What is the test for Group B Streptococcus?Testing for Group B Streptococcus (Group B Strep or GBS) is not routinely available through the NHS, unlike countries such as the USA, France, Germany, Poland, and many others.
Strepelle use the international 'gold standard' ECM method for testing for Group B Strep carriage.
The test is an easy to use home-to-laboratory test recommended from 35 weeks gestation.
Although GBS carriage can come and go, this typically happens over periods of months, not hours or days. The Strepelle test is highly predictive of whether you will be carrying GBS for the next 5 weeks which, when testing at 35-37 weeks, is when you are most likely to go into labour. Once the laboratory has received the completed swap samples taken from the rectum and vagina, reults will be sent in 3 days via text message or through the post if your chosen option.
On average, one newborn baby a week dies from Group B Strep infection.
What is Group B Strep?
20% to 30% of pregnant women unknowingly carry Group B Strep bacteria, usually without harm or symptoms. But it causes meningitis, sepsis or pneumonia in more than 500 newborn babies a year. It is the most common cause of life-threatening infection in newborn babies and meningitis in babies up to the age of 3 months, passing from mother to baby around labour and birth.
How to test for Group B Strep in pregnancy?
The ECM test (Enriched Culture Medium test) is a highly sensitive international ‘gold standard’ test used for detecting Group B Strep carriage, recognised as the standard for decades in many developed countries.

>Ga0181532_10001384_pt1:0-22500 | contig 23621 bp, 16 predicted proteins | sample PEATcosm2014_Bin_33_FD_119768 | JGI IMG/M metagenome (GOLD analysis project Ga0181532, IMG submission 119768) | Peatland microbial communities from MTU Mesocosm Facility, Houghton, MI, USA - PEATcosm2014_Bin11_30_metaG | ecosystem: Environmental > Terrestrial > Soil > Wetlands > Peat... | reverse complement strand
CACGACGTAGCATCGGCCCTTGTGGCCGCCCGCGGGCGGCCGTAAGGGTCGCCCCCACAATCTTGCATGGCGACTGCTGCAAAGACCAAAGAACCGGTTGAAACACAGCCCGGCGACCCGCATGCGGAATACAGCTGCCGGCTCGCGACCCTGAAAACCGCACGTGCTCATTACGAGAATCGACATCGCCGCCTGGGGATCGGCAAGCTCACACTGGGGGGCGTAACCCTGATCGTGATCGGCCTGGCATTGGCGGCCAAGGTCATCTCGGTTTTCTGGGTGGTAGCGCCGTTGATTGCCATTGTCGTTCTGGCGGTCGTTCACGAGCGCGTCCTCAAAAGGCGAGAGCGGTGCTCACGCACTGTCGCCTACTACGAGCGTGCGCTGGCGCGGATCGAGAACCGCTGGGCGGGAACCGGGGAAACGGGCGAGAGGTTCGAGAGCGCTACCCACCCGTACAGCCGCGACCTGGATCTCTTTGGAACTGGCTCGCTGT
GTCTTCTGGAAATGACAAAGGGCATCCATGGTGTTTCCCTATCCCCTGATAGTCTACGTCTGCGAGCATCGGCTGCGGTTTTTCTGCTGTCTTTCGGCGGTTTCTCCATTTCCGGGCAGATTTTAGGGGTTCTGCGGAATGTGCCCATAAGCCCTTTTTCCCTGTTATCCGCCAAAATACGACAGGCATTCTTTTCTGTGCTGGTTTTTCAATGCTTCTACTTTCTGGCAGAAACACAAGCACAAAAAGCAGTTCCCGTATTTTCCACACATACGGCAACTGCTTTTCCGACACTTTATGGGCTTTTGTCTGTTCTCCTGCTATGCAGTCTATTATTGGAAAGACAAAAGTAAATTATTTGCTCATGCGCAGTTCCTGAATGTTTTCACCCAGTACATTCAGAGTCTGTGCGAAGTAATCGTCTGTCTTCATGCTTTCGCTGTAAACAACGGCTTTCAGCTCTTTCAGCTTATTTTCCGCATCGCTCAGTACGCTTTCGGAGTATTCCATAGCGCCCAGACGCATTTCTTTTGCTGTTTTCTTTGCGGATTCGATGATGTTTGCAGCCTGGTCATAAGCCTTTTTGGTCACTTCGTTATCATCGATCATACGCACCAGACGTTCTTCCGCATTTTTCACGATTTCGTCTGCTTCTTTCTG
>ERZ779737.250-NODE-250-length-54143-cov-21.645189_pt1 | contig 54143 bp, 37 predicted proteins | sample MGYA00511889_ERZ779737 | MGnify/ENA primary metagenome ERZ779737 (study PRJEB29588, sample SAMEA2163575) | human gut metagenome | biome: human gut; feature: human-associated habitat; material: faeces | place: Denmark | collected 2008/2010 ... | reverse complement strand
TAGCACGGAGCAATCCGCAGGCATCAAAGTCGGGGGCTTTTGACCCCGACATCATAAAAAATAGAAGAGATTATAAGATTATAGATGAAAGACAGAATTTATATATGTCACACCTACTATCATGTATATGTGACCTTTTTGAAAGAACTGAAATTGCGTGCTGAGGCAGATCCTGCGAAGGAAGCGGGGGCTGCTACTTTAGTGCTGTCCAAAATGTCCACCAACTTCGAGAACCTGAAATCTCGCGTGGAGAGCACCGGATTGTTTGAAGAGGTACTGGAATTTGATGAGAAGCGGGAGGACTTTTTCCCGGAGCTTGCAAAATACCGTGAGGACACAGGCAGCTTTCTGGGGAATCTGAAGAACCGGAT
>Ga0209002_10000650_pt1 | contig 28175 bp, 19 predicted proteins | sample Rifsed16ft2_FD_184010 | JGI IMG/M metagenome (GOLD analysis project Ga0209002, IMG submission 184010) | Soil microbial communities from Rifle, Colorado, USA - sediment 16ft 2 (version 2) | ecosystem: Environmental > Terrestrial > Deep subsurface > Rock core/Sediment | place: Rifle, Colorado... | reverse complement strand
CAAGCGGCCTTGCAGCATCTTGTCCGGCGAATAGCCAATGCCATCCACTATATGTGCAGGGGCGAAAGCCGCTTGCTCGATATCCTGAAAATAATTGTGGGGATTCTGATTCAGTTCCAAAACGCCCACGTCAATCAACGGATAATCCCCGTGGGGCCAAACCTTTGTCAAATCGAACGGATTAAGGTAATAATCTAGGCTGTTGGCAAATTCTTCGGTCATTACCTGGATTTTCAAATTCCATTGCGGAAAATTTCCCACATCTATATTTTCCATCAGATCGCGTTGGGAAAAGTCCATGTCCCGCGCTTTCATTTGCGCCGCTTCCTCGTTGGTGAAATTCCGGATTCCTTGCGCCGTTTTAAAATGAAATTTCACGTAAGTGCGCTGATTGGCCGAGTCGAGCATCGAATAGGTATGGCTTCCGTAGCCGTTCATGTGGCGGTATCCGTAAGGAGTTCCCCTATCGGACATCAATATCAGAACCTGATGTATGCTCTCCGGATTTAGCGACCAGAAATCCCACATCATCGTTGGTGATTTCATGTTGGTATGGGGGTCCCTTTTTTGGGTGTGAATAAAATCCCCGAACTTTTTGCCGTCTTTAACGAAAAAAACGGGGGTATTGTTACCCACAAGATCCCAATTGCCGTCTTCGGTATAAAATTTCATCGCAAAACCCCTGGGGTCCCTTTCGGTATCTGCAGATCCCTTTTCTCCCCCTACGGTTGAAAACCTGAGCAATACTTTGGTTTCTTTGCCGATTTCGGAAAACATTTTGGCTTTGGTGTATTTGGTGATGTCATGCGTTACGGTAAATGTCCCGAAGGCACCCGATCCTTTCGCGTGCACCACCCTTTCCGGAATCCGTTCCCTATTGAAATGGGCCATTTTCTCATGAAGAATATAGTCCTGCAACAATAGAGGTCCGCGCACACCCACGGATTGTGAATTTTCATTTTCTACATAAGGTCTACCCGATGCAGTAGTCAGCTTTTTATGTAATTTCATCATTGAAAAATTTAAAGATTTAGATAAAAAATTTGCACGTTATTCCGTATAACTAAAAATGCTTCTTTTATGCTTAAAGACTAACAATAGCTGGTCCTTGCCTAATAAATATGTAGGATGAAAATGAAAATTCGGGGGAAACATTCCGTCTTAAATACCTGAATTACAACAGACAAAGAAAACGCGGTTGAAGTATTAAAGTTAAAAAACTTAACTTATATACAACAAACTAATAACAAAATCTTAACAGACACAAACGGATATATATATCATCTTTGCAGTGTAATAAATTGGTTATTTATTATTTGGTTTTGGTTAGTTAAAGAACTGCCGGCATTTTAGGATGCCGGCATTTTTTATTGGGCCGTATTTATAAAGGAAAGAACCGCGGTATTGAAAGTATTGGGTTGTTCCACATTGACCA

You can test from 35 weeks of your pregnancy to find out if you are carrying the bacterium. A positive result means that you will be offered intravenous antibiotics in labour which are very effective at preventing GBS infection during the vital first hours and days of life.
The NHS rarely offer the ECM test although half of UK maternity units offer some testing for Strep B carriage but usually a much less sensitive method that can miss up to half of carriers. GBS infection in newborns can be reduced by over 80% by giving intravenous antibiotics (usually penicillin) during labour to women known to be a carrier. But, Group B Strep rarely shows any symptoms and Antibiotics are only offered to women who know they are carrying Group B Strep late in pregnancy.
In the UK, one in 10 babies with a Group B Strep infection dies. One in 20 survivors of Group B Strep infection suffer long-term problems. Five in 10 survivors of Group B Strep meningitis suffer long-term mental and physical problems, including cerebral palsy.